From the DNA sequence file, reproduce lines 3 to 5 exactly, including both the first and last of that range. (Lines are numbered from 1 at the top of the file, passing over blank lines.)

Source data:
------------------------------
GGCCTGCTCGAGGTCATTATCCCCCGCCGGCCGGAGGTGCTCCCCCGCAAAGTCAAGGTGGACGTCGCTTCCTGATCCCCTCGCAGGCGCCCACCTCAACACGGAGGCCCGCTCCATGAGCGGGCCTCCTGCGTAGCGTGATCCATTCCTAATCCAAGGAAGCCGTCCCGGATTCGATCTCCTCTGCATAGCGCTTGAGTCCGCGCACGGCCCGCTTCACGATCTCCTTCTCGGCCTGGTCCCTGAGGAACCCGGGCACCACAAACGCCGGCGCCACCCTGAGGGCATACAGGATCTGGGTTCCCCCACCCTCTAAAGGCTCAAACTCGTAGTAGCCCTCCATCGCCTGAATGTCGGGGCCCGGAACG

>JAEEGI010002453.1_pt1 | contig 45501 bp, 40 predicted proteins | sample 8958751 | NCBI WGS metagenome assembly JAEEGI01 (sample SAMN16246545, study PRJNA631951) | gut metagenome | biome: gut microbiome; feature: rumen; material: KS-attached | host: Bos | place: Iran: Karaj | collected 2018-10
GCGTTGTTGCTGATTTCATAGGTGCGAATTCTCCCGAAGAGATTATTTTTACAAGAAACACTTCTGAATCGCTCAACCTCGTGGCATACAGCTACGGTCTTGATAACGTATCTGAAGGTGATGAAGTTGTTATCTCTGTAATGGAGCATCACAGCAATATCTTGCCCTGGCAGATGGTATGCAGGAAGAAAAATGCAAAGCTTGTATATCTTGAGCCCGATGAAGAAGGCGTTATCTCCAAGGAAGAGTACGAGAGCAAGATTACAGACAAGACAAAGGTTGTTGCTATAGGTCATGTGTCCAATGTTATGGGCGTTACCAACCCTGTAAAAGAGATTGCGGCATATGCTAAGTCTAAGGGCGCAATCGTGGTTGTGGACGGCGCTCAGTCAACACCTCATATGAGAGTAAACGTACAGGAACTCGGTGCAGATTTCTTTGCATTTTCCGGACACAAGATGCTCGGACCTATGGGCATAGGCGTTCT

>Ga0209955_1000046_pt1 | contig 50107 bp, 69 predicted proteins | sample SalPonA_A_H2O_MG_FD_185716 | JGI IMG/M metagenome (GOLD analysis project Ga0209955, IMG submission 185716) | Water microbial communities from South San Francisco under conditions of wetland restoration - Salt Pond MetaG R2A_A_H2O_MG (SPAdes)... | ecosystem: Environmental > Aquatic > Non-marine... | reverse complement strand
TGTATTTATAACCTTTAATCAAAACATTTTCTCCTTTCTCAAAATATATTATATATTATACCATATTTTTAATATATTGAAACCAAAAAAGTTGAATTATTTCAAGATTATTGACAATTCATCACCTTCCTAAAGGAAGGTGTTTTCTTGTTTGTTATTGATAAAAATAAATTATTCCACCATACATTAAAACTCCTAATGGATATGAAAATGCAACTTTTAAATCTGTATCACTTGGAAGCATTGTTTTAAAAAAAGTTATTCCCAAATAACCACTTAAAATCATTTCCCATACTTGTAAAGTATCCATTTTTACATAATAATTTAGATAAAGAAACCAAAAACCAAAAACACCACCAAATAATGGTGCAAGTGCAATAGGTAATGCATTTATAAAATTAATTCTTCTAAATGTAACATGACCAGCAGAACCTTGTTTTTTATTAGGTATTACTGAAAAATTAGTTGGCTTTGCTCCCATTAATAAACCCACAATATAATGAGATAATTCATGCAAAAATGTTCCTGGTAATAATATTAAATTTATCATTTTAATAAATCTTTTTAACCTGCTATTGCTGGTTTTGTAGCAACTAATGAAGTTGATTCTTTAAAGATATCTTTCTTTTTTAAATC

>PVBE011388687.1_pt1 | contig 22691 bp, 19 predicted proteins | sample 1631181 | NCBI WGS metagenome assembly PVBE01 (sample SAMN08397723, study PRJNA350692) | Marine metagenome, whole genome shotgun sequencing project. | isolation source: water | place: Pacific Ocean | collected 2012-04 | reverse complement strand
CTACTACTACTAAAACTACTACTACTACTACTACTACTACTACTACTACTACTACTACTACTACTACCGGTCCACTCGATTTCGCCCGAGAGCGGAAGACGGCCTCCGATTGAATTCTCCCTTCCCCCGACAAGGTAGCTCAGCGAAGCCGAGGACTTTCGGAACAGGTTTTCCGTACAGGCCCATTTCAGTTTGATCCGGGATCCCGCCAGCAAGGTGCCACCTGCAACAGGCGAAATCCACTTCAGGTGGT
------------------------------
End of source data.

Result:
GCGTTGTTGCTGATTTCATAGGTGCGAATTCTCCCGAAGAGATTATTTTTACAAGAAACACTTCTGAATCGCTCAACCTCGTGGCATACAGCTACGGTCTTGATAACGTATCTGAAGGTGATGAAGTTGTTATCTCTGTAATGGAGCATCACAGCAATATCTTGCCCTGGCAGATGGTATGCAGGAAGAAAAATGCAAAGCTTGTATATCTTGAGCCCGATGAAGAAGGCGTTATCTCCAAGGAAGAGTACGAGAGCAAGATTACAGACAAGACAAAGGTTGTTGCTATAGGTCATGTGTCCAATGTTATGGGCGTTACCAACCCTGTAAAAGAGATTGCGGCATATGCTAAGTCTAAGGGCGCAATCGTGGTTGTGGACGGCGCTCAGTCAACACCTCATATGAGAGTAAACGTACAGGAACTCGGTGCAGATTTCTTTGCATTTTCCGGACACAAGATGCTCGGACCTATGGGCATAGGCGTTCT

>Ga0209955_1000046_pt1 | contig 50107 bp, 69 predicted proteins | sample SalPonA_A_H2O_MG_FD_185716 | JGI IMG/M metagenome (GOLD analysis project Ga0209955, IMG submission 185716) | Water microbial communities from South San Francisco under conditions of wetland restoration - Salt Pond MetaG R2A_A_H2O_MG (SPAdes)... | ecosystem: Environmental > Aquatic > Non-marine... | reverse complement strand
TGTATTTATAACCTTTAATCAAAACATTTTCTCCTTTCTCAAAATATATTATATATTATACCATATTTTTAATATATTGAAACCAAAAAAGTTGAATTATTTCAAGATTATTGACAATTCATCACCTTCCTAAAGGAAGGTGTTTTCTTGTTTGTTATTGATAAAAATAAATTATTCCACCATACATTAAAACTCCTAATGGATATGAAAATGCAACTTTTAAATCTGTATCACTTGGAAGCATTGTTTTAAAAAAAGTTATTCCCAAATAACCACTTAAAATCATTTCCCATACTTGTAAAGTATCCATTTTTACATAATAATTTAGATAAAGAAACCAAAAACCAAAAACACCACCAAATAATGGTGCAAGTGCAATAGGTAATGCATTTATAAAATTAATTCTTCTAAATGTAACATGACCAGCAGAACCTTGTTTTTTATTAGGTATTACTGAAAAATTAGTTGGCTTTGCTCCCATTAATAAACCCACAATATAATGAGATAATTCATGCAAAAATGTTCCTGGTAATAATATTAAATTTATCATTTTAATAAATCTTTTTAACCTGCTATTGCTGGTTTTGTAGCAACTAATGAAGTTGATTCTTTAAAGATATCTTTCTTTTTTAAATC